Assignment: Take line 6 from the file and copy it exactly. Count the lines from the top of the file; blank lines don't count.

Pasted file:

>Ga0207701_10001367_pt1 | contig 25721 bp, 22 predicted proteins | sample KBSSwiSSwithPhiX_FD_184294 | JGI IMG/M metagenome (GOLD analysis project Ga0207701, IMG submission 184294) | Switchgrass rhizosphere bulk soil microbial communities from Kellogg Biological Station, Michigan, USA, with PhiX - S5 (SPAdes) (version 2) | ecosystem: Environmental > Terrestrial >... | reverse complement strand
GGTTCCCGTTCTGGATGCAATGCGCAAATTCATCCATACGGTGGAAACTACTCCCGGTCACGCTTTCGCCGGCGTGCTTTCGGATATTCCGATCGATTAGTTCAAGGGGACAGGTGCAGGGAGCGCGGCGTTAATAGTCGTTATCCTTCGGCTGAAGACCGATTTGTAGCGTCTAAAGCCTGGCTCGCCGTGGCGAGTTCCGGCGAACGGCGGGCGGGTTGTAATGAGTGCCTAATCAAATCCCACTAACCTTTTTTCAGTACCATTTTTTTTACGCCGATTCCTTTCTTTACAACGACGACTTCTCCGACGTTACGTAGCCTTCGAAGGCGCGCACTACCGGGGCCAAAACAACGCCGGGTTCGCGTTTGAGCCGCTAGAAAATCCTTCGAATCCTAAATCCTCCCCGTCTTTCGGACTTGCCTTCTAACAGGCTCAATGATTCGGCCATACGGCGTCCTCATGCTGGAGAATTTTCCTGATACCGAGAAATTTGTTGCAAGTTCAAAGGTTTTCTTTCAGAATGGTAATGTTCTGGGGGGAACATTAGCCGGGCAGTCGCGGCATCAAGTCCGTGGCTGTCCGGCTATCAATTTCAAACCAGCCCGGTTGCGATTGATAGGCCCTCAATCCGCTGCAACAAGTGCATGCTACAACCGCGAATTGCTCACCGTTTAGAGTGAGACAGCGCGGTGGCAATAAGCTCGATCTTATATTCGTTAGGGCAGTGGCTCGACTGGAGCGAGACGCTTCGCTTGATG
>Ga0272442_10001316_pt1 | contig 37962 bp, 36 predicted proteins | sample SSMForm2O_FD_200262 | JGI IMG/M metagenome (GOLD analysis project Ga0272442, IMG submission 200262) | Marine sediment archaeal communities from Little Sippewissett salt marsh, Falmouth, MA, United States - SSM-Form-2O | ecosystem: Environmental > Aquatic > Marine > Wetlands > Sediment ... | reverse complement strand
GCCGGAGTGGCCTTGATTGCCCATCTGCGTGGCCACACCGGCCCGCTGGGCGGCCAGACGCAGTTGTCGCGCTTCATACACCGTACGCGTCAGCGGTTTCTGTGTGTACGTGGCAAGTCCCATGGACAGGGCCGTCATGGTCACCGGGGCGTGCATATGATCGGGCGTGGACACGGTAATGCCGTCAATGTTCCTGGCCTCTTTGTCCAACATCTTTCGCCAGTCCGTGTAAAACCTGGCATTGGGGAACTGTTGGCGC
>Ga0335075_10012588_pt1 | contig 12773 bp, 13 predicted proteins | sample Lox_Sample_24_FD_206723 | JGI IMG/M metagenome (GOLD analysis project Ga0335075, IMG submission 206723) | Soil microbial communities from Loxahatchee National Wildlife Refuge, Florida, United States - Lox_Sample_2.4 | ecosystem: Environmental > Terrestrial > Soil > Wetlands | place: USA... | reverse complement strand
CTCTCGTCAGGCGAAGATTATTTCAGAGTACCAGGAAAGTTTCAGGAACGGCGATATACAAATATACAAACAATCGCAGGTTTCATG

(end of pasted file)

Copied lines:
CTCTCGTCAGGCGAAGATTATTTCAGAGTACCAGGAAAGTTTCAGGAACGGCGATATACAAATATACAAACAATCGCAGGTTTCATG